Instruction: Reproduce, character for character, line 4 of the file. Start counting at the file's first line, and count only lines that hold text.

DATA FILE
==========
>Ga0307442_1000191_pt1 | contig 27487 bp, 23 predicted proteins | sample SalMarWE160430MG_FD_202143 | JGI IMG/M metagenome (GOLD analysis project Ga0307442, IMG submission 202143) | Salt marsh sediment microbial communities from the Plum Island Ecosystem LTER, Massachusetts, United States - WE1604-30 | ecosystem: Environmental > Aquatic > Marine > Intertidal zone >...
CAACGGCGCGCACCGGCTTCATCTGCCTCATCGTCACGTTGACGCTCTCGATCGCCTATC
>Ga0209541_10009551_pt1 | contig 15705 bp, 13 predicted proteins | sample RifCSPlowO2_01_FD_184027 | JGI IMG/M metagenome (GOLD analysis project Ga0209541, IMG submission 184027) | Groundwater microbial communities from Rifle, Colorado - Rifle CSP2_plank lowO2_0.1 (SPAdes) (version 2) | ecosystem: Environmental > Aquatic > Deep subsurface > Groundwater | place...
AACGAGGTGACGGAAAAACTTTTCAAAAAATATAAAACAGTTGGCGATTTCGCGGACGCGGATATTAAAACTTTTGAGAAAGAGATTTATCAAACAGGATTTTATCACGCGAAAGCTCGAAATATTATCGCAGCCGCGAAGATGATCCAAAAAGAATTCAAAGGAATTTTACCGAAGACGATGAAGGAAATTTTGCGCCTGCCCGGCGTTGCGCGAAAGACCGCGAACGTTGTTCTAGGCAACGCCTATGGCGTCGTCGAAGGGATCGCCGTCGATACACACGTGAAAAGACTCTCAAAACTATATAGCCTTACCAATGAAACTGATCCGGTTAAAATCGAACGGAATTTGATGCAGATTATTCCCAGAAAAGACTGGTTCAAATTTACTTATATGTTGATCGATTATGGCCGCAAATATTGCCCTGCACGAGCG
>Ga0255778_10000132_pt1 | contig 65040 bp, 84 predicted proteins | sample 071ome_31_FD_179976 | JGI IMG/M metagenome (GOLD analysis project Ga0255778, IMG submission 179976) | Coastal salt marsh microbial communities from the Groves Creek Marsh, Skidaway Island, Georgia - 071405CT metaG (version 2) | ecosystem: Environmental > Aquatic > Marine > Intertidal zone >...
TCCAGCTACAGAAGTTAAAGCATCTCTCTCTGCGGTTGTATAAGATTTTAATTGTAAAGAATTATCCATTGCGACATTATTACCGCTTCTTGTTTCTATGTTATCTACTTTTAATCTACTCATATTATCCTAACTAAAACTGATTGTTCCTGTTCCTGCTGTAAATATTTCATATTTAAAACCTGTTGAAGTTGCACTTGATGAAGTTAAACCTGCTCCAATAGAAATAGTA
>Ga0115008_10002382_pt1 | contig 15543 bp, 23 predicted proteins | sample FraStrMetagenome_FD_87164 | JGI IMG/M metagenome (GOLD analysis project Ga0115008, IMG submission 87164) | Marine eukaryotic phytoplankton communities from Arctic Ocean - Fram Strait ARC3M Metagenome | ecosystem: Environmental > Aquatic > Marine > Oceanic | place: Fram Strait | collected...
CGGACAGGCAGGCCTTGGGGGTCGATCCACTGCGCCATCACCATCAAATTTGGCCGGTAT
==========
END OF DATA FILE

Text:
AACGAGGTGACGGAAAAACTTTTCAAAAAATATAAAACAGTTGGCGATTTCGCGGACGCGGATATTAAAACTTTTGAGAAAGAGATTTATCAAACAGGATTTTATCACGCGAAAGCTCGAAATATTATCGCAGCCGCGAAGATGATCCAAAAAGAATTCAAAGGAATTTTACCGAAGACGATGAAGGAAATTTTGCGCCTGCCCGGCGTTGCGCGAAAGACCGCGAACGTTGTTCTAGGCAACGCCTATGGCGTCGTCGAAGGGATCGCCGTCGATACACACGTGAAAAGACTCTCAAAACTATATAGCCTTACCAATGAAACTGATCCGGTTAAAATCGAACGGAATTTGATGCAGATTATTCCCAGAAAAGACTGGTTCAAATTTACTTATATGTTGATCGATTATGGCCGCAAATATTGCCCTGCACGAGCG